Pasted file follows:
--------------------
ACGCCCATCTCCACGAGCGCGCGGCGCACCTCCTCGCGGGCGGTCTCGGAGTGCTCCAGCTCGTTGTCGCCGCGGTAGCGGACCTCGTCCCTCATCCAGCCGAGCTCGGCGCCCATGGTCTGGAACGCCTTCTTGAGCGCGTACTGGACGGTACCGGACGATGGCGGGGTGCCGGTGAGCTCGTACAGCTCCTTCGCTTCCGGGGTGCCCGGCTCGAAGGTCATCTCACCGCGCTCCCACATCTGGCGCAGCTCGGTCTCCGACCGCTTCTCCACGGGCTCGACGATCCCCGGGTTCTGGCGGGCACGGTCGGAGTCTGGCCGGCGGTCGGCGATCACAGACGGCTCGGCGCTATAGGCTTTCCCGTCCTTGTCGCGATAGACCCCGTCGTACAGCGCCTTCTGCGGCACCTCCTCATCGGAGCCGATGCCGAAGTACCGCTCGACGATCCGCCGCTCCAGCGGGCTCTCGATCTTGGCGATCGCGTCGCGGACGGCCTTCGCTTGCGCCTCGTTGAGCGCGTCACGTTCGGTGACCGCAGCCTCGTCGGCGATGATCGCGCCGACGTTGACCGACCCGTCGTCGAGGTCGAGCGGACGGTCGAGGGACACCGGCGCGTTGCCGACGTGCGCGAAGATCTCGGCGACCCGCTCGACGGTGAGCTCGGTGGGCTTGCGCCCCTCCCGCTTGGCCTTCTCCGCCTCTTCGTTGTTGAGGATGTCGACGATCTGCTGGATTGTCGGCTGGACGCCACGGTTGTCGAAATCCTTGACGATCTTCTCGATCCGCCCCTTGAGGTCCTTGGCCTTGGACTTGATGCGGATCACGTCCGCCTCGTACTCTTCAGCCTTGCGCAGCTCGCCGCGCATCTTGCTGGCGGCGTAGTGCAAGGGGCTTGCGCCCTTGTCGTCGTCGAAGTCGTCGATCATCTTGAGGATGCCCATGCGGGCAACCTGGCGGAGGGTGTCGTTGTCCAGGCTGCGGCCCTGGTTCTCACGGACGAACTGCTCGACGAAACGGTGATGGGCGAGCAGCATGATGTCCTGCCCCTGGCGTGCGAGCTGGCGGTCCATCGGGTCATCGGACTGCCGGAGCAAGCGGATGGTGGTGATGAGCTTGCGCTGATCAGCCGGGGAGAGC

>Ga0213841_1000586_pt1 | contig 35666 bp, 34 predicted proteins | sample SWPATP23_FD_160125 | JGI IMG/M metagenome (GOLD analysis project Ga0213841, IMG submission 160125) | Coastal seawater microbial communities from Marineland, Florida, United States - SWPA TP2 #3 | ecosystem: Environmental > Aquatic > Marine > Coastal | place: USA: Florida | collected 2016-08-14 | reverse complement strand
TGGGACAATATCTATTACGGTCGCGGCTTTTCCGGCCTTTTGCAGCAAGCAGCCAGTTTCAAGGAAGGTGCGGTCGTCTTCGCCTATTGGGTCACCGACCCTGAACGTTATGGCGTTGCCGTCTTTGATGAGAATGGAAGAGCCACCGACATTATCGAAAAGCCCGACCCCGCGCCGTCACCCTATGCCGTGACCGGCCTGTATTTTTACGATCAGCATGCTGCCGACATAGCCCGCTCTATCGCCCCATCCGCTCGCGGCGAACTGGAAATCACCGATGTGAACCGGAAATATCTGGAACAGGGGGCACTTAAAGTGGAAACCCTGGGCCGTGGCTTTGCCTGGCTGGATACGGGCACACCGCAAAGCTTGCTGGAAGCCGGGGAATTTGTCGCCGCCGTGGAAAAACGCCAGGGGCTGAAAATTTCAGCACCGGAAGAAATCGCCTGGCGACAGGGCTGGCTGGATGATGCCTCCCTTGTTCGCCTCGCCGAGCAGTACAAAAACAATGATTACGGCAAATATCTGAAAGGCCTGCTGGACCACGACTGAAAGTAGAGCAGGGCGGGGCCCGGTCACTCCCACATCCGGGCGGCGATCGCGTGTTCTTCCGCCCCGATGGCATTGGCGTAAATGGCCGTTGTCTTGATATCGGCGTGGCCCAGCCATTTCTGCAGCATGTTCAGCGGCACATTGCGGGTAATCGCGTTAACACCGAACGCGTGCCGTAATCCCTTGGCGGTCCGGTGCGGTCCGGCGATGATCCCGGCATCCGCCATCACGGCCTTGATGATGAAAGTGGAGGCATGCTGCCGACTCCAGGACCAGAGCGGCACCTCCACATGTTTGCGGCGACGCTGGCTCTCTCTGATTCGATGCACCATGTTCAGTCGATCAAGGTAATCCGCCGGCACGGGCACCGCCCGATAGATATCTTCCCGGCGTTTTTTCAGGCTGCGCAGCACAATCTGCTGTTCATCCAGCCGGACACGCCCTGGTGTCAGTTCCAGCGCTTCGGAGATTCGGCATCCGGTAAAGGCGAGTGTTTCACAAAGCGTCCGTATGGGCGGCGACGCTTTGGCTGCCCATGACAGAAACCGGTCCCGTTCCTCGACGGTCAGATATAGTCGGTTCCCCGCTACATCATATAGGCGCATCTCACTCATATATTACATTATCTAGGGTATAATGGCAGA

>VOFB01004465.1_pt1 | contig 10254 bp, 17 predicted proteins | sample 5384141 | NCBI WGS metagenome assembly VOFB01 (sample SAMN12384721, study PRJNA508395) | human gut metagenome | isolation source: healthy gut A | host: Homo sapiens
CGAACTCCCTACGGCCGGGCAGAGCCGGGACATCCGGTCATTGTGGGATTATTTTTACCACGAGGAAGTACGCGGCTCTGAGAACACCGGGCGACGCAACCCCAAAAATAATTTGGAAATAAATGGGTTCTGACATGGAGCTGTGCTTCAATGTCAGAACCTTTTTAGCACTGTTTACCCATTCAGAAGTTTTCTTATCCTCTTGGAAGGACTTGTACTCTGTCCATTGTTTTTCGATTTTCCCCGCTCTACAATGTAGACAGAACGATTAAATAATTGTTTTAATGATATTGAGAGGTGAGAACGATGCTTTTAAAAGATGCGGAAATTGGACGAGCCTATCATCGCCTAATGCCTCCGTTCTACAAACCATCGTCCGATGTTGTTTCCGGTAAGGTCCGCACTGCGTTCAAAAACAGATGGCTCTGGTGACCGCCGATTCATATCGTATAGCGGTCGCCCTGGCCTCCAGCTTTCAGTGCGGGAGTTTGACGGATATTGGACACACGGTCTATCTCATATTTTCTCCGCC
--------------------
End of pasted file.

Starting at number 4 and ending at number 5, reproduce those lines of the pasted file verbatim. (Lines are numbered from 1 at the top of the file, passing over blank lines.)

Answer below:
>VOFB01004465.1_pt1 | contig 10254 bp, 17 predicted proteins | sample 5384141 | NCBI WGS metagenome assembly VOFB01 (sample SAMN12384721, study PRJNA508395) | human gut metagenome | isolation source: healthy gut A | host: Homo sapiens
CGAACTCCCTACGGCCGGGCAGAGCCGGGACATCCGGTCATTGTGGGATTATTTTTACCACGAGGAAGTACGCGGCTCTGAGAACACCGGGCGACGCAACCCCAAAAATAATTTGGAAATAAATGGGTTCTGACATGGAGCTGTGCTTCAATGTCAGAACCTTTTTAGCACTGTTTACCCATTCAGAAGTTTTCTTATCCTCTTGGAAGGACTTGTACTCTGTCCATTGTTTTTCGATTTTCCCCGCTCTACAATGTAGACAGAACGATTAAATAATTGTTTTAATGATATTGAGAGGTGAGAACGATGCTTTTAAAAGATGCGGAAATTGGACGAGCCTATCATCGCCTAATGCCTCCGTTCTACAAACCATCGTCCGATGTTGTTTCCGGTAAGGTCCGCACTGCGTTCAAAAACAGATGGCTCTGGTGACCGCCGATTCATATCGTATAGCGGTCGCCCTGGCCTCCAGCTTTCAGTGCGGGAGTTTGACGGATATTGGACACACGGTCTATCTCATATTTTCTCCGCC